So, yeah, it’s going fantastically.

Posted in Burnout, Catholic leadership

Less Than Nothing

When I took this job, it was unpleasant and awkward: Father had removed a person who was, objectively, bad at her job by all metrics.  She was a poor teacher, dressed like she was a child, herself, and played favorites and made friends with the staff.  The school was her playground.

Our students did not do well academically, and she was oblivious to this.

Religiously, we were abysmal, and she really didn’t care.

A year later, I’m in the same position she is: I have lost my job (and the entire school besides), but unlike her, I’ve done everything right.  People tell me that none of this is a reflection on myself or what I’ve done or not done.

But it’s the same story.

While emotionally, treating the former principal so poorly (he let her finish the year, but it was just dreadful) was not kind, it was logical.

Tossing me out like garbage when I didn’t do anything wrong is even less the right thing to do.

Here is a list of only some of the things I did, as principal, that had nothing to do with the principal job:

·         Safe Environment Coordinator

·         Website writer/designer

·         Marketing

·         Liaison to Spanish Ministry

·         Coordinate Fish Fry (A parish fundraiser, not per-se a school one)

·         Internet/Networking

·         Computer maintenance

·         Translator

·         Back up parish secretary

·         Rewrite and translate letters for Father (copywriting/editing)

·         Small-scale fundraising

·         Grant-writing

·         Coordinate facilities

·         Signage—Changing on outside

In short, I was the parish administrator, not just the school administrator.

And, as I’ve mentioned before, I’m paid the least of any school principal in my Diocese, with no health insurance, no retirement…nothing.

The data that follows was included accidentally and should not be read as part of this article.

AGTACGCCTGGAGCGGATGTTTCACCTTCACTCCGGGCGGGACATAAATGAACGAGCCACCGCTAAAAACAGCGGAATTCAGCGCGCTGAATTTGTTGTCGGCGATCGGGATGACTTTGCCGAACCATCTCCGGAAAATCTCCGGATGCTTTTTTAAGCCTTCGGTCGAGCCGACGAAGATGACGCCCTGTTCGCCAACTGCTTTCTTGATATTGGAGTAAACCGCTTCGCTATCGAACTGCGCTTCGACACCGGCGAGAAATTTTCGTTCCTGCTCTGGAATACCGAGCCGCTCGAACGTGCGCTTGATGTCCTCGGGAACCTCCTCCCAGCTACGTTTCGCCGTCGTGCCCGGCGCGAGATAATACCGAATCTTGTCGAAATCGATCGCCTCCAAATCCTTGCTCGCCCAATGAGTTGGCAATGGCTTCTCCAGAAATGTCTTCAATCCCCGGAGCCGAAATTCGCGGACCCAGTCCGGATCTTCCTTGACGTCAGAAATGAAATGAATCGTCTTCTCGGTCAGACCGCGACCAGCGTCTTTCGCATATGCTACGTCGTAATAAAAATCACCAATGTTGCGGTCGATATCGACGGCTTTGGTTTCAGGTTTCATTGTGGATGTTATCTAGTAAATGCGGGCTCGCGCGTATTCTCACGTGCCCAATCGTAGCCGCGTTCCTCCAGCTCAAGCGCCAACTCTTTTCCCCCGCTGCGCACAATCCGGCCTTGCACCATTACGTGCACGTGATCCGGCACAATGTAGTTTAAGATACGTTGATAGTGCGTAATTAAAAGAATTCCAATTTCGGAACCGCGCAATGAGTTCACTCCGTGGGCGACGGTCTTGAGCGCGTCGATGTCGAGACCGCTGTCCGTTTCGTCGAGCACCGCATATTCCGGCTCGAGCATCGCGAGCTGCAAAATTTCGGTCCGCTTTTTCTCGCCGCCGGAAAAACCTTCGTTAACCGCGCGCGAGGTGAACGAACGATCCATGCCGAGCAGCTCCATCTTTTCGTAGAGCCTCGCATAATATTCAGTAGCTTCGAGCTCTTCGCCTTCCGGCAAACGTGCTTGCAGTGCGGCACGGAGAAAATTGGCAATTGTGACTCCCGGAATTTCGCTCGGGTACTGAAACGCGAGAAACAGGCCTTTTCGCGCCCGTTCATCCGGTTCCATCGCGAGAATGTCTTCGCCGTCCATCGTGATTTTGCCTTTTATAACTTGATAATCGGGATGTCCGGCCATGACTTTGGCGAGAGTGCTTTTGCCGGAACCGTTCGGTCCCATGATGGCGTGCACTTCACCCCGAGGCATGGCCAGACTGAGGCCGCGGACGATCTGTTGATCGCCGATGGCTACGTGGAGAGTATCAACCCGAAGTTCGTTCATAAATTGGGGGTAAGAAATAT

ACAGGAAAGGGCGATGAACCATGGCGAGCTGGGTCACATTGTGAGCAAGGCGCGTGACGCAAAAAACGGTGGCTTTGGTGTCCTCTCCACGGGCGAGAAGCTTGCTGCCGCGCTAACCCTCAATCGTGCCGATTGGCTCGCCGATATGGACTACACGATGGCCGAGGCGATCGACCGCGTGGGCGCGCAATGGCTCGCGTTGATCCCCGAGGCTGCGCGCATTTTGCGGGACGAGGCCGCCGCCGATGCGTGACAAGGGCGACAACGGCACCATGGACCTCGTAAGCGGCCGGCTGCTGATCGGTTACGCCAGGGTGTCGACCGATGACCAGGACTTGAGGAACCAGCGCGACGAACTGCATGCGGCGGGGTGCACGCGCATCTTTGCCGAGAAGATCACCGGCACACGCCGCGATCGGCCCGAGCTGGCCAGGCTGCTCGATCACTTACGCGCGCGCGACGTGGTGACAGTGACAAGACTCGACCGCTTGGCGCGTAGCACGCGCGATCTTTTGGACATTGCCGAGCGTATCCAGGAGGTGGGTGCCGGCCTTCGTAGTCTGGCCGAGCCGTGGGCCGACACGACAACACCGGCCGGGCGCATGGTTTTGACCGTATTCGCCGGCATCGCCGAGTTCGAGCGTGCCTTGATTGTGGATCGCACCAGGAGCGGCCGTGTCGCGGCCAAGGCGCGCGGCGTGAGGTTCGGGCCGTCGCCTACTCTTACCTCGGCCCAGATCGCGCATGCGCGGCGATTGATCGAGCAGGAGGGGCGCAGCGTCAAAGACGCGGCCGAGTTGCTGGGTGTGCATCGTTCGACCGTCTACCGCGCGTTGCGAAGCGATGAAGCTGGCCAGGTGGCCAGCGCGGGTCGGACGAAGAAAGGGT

I think there’s a lesson in all of this.

I was undervalued, underpaid, and overworked.  I thought, foolishly, that being good at my job (so good I was given responsibilities for the whole parish) would help ensure my continued presence at the parish even if the school were to close because these things would still have to go on as before.  Based on the chilly reception I got when he came back, I know that he is done with me.

I was last year’s flavor-of-the-month.  Next year will be religious education.  He has an idea that will revitalize the parish, he’s been told.  Just like improving the school was supposed to.  He’s planning to find a way to convince the person who set up our endowment, designed to pay for Catholic education for students in our neighborhood, that he should let him use this money to fund religious education, not Catholic school tuition.  This was not the purpose of the endowment, and there is literally no sense in what he is planning because it’s happening piece-meal, and haphazardly, and a generation or two too late.  The young people aren’t going to flock to us for this programming; at least one other parish in town is doing this already.